US markets pick up amid global sell-off
US stock markets have begun to recover from a global sell-off, regaining most of their losses in the final hour of trading.
The three major indexes closed between 0.4% and 0.6% lower, having earlier been down over 2% with the S&P 500 and the Nasdaq both at six-month lows.
The recovery comes after sharp falls in European and Asian markets, with London's FTSE 100 on track for its worst monthly performance in a decade.
Asian stocks also fell overnight.
Analysts said it was hard to pinpoint the global falls on one particular factor.
In Europe, they said the sell-off had been exacerbated by fears over the situation in Italy, which has the second-highest national debt in the eurozone.
The European Commission has told the country to revise its budget, the first time it has ever made such a request.
Meanwhile, there are also fears over the impact on trade of the current situation in Saudi Arabia, where the Kingdom is facing pressure over the death of prominent Saudi critic journalist Jamal Khashoggi.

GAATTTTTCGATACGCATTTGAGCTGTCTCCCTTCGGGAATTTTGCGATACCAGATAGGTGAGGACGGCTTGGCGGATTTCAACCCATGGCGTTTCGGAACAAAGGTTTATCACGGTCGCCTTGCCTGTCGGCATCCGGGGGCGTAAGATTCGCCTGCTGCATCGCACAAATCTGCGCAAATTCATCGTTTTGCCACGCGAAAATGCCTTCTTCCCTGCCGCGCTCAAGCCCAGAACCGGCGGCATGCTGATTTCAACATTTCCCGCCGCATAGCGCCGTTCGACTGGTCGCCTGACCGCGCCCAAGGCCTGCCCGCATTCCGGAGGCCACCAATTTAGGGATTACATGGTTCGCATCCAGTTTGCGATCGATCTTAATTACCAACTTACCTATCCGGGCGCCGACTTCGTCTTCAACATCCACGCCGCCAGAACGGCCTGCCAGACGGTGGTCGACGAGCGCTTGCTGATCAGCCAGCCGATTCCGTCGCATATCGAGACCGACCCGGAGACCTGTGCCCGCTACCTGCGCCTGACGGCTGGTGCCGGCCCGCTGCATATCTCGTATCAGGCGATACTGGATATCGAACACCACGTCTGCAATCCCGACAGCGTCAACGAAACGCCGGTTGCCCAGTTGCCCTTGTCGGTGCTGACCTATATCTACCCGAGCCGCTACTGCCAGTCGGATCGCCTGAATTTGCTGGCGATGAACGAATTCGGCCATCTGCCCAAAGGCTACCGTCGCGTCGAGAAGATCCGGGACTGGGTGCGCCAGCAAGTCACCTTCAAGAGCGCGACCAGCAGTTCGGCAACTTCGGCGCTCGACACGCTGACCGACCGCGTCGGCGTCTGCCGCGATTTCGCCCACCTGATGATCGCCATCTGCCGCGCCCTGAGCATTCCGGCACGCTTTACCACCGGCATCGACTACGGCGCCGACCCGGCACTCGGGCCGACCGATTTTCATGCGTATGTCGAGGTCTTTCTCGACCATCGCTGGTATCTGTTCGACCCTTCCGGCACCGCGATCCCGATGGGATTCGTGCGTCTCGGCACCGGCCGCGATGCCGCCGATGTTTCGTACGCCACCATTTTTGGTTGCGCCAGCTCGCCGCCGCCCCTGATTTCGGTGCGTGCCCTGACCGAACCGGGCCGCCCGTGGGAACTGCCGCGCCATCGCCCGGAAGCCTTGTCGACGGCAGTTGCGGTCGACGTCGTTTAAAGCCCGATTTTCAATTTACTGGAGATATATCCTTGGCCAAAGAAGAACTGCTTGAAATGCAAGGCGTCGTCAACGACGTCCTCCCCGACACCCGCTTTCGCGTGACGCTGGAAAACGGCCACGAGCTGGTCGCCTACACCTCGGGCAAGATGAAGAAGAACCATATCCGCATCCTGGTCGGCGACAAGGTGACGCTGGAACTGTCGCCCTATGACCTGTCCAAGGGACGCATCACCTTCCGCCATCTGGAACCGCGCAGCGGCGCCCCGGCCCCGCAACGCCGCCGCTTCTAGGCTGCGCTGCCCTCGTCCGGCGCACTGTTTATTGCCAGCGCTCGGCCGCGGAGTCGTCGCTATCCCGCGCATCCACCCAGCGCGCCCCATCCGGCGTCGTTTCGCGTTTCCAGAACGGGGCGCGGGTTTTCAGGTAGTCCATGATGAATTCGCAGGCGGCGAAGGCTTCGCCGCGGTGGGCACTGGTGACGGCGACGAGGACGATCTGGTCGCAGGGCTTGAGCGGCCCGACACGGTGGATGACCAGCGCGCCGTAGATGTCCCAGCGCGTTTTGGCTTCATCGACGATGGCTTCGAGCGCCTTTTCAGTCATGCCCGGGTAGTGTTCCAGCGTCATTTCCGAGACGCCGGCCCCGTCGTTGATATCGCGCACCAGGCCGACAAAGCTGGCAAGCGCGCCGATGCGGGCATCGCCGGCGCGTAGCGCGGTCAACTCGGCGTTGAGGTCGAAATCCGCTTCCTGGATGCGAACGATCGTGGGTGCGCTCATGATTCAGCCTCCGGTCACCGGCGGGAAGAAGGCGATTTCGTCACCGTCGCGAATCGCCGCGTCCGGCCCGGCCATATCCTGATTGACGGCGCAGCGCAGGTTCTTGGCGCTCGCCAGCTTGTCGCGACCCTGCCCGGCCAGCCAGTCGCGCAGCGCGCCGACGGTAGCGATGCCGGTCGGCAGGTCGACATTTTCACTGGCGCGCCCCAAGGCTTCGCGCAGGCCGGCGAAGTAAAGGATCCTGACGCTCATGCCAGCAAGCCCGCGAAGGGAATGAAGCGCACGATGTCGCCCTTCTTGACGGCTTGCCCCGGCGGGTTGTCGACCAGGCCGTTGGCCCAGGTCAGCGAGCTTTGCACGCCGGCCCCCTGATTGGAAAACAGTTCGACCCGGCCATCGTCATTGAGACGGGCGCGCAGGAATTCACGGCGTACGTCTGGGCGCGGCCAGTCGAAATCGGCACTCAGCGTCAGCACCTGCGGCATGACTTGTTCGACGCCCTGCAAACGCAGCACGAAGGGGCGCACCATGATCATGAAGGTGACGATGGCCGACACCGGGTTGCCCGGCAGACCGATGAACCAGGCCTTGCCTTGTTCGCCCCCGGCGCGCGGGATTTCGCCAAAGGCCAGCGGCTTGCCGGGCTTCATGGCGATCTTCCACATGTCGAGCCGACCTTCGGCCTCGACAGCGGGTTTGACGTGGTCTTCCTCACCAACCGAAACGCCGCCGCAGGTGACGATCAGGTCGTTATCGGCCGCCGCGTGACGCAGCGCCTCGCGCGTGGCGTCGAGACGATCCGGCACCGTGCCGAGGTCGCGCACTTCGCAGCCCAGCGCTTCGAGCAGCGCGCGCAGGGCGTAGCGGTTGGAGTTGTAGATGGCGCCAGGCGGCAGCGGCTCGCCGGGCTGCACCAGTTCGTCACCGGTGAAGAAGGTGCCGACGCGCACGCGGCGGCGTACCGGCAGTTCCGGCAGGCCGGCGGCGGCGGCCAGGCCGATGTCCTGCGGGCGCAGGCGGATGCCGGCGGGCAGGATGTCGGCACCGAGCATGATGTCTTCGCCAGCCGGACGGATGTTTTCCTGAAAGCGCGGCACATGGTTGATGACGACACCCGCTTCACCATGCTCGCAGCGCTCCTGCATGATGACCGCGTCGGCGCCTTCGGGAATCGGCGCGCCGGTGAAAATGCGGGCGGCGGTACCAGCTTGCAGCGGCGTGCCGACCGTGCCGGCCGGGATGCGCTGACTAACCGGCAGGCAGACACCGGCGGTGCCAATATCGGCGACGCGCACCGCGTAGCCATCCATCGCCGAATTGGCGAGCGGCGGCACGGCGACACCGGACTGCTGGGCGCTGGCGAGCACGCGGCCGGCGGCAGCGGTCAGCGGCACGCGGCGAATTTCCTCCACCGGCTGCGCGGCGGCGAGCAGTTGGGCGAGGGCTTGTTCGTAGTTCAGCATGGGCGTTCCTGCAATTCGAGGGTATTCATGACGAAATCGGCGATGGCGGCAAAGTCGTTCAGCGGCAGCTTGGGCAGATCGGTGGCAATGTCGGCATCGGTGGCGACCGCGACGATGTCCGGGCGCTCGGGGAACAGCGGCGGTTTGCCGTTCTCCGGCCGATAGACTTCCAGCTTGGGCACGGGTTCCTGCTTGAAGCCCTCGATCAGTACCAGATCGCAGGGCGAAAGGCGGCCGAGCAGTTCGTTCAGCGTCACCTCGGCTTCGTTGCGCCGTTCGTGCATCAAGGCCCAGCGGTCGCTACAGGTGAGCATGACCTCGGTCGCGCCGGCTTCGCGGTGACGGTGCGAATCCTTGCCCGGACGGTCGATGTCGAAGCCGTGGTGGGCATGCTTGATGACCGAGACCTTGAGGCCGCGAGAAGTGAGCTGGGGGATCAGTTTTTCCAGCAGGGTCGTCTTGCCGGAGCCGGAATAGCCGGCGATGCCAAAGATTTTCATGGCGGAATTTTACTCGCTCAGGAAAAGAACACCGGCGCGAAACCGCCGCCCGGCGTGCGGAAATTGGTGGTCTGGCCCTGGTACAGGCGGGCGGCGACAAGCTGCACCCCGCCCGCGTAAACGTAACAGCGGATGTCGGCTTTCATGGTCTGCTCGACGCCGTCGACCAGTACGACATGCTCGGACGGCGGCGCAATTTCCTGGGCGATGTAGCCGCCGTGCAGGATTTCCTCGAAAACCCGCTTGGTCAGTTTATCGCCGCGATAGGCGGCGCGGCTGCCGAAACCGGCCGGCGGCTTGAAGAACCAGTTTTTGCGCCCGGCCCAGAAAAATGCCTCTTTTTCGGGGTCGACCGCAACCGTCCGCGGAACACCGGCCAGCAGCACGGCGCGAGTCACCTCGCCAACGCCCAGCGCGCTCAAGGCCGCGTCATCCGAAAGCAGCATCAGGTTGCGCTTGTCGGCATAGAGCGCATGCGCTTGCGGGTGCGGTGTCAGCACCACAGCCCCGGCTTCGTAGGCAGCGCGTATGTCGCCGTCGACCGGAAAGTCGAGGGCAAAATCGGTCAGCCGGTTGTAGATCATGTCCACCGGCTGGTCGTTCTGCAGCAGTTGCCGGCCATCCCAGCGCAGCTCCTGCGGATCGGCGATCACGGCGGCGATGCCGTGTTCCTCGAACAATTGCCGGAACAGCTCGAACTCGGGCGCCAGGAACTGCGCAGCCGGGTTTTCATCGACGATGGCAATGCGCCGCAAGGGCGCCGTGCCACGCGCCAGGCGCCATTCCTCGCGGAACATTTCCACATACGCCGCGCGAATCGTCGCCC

The country is one of the world's largest oil exporters and investors are concerned about the threat of possible sanctions.
ING strategist Benjamin Schroeder blamed "a concoction of concerns" for the falls, saying investors' overall sentiment was suffering from trade tensions, fears over Italy and Brexit.
While Charles Schwab analysts said these general fears were "exacerbating already skittish global sentiment".
Neil Wilson, chief market analyst for Markets.com, said the general tone was "not good". He said it was "hard to say" what was driving the falls, but "the old adage that the market hates uncertainty holds true".
"But it's not all geopolitical noise and fears about rates - some notable earnings announcements have also rocked confidence," he said, noting that disappointing performances from 3M and Caterpillar had hit the Dow's performance.